Multiple Chronic Conditions
Overall, eligible RCTs excluded patients with unstable comorbid conditions or immunosuppression and did not examine patient outcomes in subpopulations with major comorbid conditions.
Areas of Inconclusive Evidence
Evidence is inconclusive to assess benefits and harms for the following comparisons: the association between CT imaging and diverticulitis-related patient health outcomes, the comparative effectiveness of antibiotic regimens, and percutaneous drainage versus conservative management for CT-verified abscess.
Studies typically did not report on harms, adverse events, or side effects, including health care–associated infections, such as nosocomial infection (outpatient vs. inpatient comparison); side effects or adverse events attributable to antibiotics, such as Clostridioides difficile infection and antibiotic resistance (antibiotic comparisons); or adverse events related to procedures, such as bleeding and catheter infections (percutaneous drainage of abscess vs. conservative management comparisons).
Most included studies were done in the emergency department; more evidence is needed on the diagnosis and management pathway among patients presenting to primary care clinics. Future studies should aim to include a wider spectrum of patients and health care settings to better inform which patients are most likely to benefit (or not benefit) from various interventions.
Areas of No Evidence
The systematic review did not identify any comparative studies on the additional value of CT over standard care. No included studies reported on the following critical and important outcomes related to the use of abdominal CT for the diagnosis of acute diverticulitis: progression to complicated diverticulitis, diverticulitis-related complications, and diverticulitis-related mortality (critical), as well as future episodes of complicated diverticulitis, length of hospital stay, recurrent diverticulitis, and time to resolution (important). No studies were identified assessing the use of antibiotics in patients with acute complicated left-sided colonic diverticulitis.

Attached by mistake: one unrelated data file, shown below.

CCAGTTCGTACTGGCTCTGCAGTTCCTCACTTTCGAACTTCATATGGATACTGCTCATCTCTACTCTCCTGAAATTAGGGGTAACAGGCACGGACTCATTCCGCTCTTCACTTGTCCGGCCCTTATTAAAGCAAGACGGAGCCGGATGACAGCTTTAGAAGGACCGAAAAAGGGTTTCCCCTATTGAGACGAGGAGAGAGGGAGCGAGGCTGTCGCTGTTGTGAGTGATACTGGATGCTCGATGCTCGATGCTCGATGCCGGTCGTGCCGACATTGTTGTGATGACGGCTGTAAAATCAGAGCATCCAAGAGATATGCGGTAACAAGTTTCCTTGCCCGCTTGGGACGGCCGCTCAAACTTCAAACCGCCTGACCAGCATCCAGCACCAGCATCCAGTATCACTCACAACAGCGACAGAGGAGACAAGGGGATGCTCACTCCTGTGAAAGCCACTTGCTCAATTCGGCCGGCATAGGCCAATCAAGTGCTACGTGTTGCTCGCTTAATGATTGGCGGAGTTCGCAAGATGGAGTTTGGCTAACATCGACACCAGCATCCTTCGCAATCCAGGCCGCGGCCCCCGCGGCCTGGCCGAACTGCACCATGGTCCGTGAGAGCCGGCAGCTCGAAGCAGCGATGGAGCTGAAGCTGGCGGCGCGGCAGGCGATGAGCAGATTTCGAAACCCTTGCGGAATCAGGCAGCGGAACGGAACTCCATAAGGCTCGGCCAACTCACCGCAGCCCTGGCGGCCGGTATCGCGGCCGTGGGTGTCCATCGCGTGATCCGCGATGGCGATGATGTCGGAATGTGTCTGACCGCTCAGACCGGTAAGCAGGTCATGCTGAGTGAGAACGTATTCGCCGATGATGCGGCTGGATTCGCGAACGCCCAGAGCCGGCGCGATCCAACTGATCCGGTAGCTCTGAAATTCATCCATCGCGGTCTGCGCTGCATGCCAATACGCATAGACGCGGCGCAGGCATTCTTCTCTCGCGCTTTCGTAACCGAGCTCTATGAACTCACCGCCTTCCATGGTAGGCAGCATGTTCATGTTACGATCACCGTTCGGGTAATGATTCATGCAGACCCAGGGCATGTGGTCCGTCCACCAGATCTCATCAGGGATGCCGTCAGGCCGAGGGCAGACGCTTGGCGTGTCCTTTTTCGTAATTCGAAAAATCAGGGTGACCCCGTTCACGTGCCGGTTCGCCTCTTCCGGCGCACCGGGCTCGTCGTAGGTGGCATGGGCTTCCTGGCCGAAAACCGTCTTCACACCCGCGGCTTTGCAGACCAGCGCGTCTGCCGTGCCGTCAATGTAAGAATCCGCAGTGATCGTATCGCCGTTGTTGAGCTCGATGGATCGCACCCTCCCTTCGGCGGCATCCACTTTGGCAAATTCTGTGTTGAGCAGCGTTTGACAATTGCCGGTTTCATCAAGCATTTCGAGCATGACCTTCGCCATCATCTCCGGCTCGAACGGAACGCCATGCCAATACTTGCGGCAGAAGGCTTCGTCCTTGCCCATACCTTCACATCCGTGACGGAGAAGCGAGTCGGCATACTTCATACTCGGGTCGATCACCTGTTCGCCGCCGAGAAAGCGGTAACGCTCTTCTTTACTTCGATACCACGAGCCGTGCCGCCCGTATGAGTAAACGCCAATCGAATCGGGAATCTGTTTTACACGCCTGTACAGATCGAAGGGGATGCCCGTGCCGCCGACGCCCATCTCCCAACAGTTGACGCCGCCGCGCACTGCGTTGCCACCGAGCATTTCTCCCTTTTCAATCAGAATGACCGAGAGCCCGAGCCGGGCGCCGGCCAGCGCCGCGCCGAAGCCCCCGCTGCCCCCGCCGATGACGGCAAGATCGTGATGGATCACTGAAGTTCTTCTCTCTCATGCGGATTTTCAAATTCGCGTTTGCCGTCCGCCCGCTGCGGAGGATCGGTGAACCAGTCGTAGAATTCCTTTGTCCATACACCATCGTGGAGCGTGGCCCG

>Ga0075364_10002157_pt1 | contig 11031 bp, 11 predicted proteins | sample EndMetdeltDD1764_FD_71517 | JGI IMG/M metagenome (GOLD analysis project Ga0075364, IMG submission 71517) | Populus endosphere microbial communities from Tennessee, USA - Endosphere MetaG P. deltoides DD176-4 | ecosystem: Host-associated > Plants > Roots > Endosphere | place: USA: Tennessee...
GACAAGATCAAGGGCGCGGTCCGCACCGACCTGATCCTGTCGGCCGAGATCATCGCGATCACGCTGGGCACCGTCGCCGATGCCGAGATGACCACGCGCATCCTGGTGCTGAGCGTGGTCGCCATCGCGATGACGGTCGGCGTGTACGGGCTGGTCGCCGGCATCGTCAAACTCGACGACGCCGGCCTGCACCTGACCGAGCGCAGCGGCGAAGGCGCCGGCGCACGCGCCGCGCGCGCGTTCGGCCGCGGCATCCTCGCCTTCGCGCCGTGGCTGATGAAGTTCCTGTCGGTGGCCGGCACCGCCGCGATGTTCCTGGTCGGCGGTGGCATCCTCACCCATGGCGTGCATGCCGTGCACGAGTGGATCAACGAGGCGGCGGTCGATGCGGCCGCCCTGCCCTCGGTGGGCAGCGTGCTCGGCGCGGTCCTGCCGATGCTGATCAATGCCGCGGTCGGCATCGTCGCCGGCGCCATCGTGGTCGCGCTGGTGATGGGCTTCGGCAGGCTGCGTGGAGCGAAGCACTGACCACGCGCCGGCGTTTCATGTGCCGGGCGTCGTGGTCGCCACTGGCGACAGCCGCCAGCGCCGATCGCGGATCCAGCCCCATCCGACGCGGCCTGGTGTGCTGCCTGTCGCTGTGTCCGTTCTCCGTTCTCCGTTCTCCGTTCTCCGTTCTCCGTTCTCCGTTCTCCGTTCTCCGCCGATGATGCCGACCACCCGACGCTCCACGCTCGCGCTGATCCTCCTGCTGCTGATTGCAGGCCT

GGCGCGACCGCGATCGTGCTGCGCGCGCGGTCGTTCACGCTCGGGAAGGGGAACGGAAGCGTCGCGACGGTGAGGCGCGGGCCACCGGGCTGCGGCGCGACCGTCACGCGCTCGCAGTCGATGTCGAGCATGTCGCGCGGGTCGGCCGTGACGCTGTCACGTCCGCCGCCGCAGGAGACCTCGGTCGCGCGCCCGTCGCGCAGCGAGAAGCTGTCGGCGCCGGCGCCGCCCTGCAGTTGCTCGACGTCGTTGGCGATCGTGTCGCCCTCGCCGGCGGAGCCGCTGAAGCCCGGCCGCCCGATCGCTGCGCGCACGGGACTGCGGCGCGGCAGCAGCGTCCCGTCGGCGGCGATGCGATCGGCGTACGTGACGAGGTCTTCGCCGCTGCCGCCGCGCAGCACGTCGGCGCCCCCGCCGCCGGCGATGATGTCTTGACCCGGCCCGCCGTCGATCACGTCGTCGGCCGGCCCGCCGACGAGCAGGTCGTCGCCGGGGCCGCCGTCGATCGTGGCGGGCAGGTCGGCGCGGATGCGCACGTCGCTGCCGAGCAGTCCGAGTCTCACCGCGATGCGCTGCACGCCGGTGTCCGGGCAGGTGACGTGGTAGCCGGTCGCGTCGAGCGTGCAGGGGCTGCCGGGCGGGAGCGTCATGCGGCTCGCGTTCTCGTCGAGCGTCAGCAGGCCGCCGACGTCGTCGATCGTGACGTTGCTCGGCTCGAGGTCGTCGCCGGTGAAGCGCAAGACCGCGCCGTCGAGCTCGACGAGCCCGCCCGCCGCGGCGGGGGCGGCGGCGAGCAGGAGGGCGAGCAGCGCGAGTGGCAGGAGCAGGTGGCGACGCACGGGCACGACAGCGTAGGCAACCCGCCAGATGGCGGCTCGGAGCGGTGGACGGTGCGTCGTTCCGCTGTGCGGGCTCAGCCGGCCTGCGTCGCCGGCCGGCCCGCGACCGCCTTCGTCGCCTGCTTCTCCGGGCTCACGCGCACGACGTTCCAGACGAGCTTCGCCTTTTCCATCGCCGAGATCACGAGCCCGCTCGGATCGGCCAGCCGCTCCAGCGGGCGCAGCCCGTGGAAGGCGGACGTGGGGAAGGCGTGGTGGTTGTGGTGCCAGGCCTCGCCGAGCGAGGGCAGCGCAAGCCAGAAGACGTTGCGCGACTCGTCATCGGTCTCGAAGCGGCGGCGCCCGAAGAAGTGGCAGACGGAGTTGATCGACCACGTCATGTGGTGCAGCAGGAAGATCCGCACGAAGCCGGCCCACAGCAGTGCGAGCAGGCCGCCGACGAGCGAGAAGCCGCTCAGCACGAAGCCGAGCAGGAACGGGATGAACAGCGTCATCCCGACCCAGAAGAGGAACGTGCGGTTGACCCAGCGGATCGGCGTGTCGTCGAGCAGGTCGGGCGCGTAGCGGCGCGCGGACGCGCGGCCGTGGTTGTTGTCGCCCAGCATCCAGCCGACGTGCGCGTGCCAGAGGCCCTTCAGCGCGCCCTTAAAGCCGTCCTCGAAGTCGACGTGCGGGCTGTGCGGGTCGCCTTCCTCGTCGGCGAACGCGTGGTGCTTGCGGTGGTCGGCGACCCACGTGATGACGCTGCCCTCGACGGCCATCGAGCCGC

No included studies reported on the following critical and important outcomes related to the management of acute left-sided colonic diverticulitis: progression to complicated diverticulitis (critical) and return to normal bowel function; missed work, employment, or school; and opioid misuse (important). In addition, no studies reported either on patient values and preferences for the diagnosis and management of acute colonic diverticulitis or on any related cost evaluations.
Recommendation 1: ACP suggests that clinicians use abdominal CT imaging when there is diagnostic uncertainty in a patient with suspected acute left-sided colonic diverticulitis (conditional recommendation; low-certainty evidence).
A detailed history, physical examination, and laboratory findings are the first steps in diagnosing acute colonic diverticulitis in most patients with abdominal pain or tenderness primarily in the left lower quadrant. In patients for whom diagnostic uncertainty remains (1), abdominal CT imaging can be used to complement the history, examination, and laboratory findings to establish the diagnosis of diverticulitis. Diagnostic uncertainty will vary on the basis of an individual clinician's experience and may particularly occur for patients without a history of diverticulitis or those with signs and symptoms pointing toward an alternative diagnosis (such as cancer, gynecologic or renal causes of acute abdomen, or inflammatory bowel disease) (16, 64, 65).
Moderate-certainty evidence showed that CT imaging is associated with very high sensitivity and specificity to make an accurate diagnosis of diverticulitis. However, no included studies compared patient health outcomes between CT-guided care and care without the use of routine CT for suspected diverticulitis. Low-certainty evidence from studies performed in emergency department or equivalent settings showed that misdiagnoses with CT may not be associated with downstream adverse sequelae, although the effect on patient outcomes is unclear. The clinical significance of the detection of incidental findings, which may be common with CT in adults with nontraumatic acute abdomen, is unclear. Out-of-pocket costs ranged from $56 in ambulatory surgical centers to $94 in hospital outpatient departments for Medicare beneficiaries and from $580 to $4885, respectively, for uninsured adults (56–59).